Aki Vs. Evil: The Love Witch

Not in a hurry? Well, here’s a movie for you.

It’s not actually slow cinema, but as it tries to appear like a 70s horror movie and succeeds nicely at it, it does take it’s time, just like the movies back then.


Elaine has just divorced and is looking to start a new life in a new town, but she also needs a new man. Gladly, she happens to be a love witch and knows all the ways to find one. Her magic just doesn’t really work quite the way she would like it to.

Again, if you didn’t know better, you could easily mistake this for a 70s movie. It has the color saturation, acting, wardrobe, design and pretty much everything you would expect from such a movie, except of course that it was made in a very different context. If you didn’t know that you might read the movie very differently. Even the Renaissance Fair they visit at one point is very 70s in how it’s depicted (and it’s actually kind of great). Of course, if you pay enough attention, you’ll note the exaggerations, which do betray it’s modern origins. They are subtle, but they are there.

Elaine doesn’t really seem like someone who would need to use magic to find a man. She is very beautiful and outgoing, so it seems mostly to be a confidence things, but as the movie is set in the 70s and is also looking to convey similar sentiments on femininity, Elaine’s outlook is based on how the 70s satanists saw the world. I don’t think the movie in itself pushes any feminist idea beyond presenting them, which I guess is a form of pushing them, but is also more palatable for certain audiences. On the other hand, Elaine also carries trauma from sexual abuse.

There’s a book called Satanism and Witchcraft by Jules Michelet, which depicted witchcraft as a last resort for women in the Middle Ages. Women didn’t have any power, so according to Michelet they would worship Satan to have any control over their lives. While the book is – let’s say – inaccurate, it was a sympathetic look at witches and probably very unique in 1862 when it was published. Here, Elaine tries to have some control over her life through magic, but we also see that the whole idea of witchcraft has largely been co-opted by men to have sex with younger, impressionable women. While Elaine definitely has interest in empowering herself through magic, she has in the past also been less than willing participant in some of the rituals.

Is there much of a difference if Elaine uses magic to make certain men feel attraction towards her? Isn’t that a kind of a rape as well? It’s a vicious cycle: The witches push women into sex, which leads them to feel inadequate and they in turn force men into sex through magic. Again, Elaine (or Samantha Robinson) is beautiful enough not to need such methods, but that doesn’t make her use of them any less immoral.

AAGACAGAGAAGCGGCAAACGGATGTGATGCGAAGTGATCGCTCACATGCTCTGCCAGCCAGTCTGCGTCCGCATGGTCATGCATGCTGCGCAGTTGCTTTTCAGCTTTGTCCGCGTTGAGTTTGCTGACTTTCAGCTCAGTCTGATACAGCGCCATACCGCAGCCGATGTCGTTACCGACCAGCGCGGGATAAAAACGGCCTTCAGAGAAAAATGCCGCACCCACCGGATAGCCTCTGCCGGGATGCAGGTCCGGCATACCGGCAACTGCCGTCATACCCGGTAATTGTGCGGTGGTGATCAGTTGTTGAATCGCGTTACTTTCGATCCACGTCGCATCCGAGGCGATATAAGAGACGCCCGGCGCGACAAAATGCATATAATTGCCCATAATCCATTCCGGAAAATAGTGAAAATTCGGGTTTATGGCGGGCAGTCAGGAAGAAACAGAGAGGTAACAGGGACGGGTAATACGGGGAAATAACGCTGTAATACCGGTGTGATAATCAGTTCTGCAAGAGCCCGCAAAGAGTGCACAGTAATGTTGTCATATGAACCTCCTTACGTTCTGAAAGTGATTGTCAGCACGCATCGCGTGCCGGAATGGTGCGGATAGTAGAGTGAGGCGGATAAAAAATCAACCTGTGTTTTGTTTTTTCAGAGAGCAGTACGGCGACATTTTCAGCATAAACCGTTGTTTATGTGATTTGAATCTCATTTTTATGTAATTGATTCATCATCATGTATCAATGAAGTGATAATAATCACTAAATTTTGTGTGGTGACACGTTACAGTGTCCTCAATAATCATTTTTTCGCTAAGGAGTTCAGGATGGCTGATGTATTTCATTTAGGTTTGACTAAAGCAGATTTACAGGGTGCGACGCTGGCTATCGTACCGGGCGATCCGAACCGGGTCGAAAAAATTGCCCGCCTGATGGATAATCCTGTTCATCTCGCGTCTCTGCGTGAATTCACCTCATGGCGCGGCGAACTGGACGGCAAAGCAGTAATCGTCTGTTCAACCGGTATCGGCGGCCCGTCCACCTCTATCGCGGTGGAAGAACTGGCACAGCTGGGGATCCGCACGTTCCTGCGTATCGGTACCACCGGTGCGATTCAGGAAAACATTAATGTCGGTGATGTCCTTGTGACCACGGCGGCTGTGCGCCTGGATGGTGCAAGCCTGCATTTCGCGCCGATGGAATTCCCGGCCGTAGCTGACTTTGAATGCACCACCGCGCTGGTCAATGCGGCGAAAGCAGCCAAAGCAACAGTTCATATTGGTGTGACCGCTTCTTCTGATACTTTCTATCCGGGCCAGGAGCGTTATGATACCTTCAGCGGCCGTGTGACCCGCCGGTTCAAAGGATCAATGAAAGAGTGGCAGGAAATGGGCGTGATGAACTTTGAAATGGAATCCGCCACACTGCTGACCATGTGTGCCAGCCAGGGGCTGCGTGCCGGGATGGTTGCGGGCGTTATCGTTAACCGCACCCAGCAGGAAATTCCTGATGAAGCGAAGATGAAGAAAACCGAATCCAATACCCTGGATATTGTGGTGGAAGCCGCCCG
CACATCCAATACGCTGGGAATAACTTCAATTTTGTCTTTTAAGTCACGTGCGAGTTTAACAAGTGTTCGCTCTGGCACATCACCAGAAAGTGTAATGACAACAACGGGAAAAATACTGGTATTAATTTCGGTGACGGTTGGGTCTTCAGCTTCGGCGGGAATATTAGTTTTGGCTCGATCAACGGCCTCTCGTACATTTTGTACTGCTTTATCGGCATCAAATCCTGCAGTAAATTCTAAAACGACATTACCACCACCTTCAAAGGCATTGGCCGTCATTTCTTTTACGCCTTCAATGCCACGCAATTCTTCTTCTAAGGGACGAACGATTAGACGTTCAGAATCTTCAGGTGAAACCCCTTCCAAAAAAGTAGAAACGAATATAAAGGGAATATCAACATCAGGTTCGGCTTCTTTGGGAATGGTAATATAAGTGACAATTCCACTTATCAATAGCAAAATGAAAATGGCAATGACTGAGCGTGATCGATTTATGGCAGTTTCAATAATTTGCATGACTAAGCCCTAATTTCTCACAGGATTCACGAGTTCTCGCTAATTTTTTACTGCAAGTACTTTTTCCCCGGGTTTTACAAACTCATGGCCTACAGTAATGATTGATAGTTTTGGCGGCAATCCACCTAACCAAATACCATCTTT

There is also a weird subplot of anti-witch bias. Apparently there is a truce between witches and the locals, but not all the townfolk are happy with it. Their relationship to this different religion is actually quite hostile. The problem is that unlike certain religions real people are afraid of, the witches are actually potentially dangerous, as we see from Elaine’s actions. I don’t think the director-screenwriter wanted to convey this idea, but there it is.

Towards the end of the movie, the anti-witch contingent of the town attempts to gangrape Elaine, which would suggest that they don’t really believe in the human rights of these people, meaning that they actually think the witches are less than people. Elaine is being accused of murder at that point, but that doesn’t really make rape acceptable. On the other hand, you could also make the case that this is just a side effect of Elaine’s magic. Her two attempts at seducing men through magic have already lead to two deaths.

Her magic also leads her to lose the man she could have gotten. There’s a mock wedding in the middle of the movie between Elaine and Griff, the detective looking into the death of Elaine’s first victim. Of course, for Elaine this is not only a fun thing to do at the Ren-Fair. The symbolism is very important to her as a practitioner of magic. In the end, after Griff has also died because of her, she does imagine returning to that moment and that it was their real wedding.

Again, I should warn you that this is quite slow and you should probably see a few horror movies from those days before watching this. It is a good movie and also interesting in many ways. At least it’s a nice view of the 70s filmmaking if nothing else.

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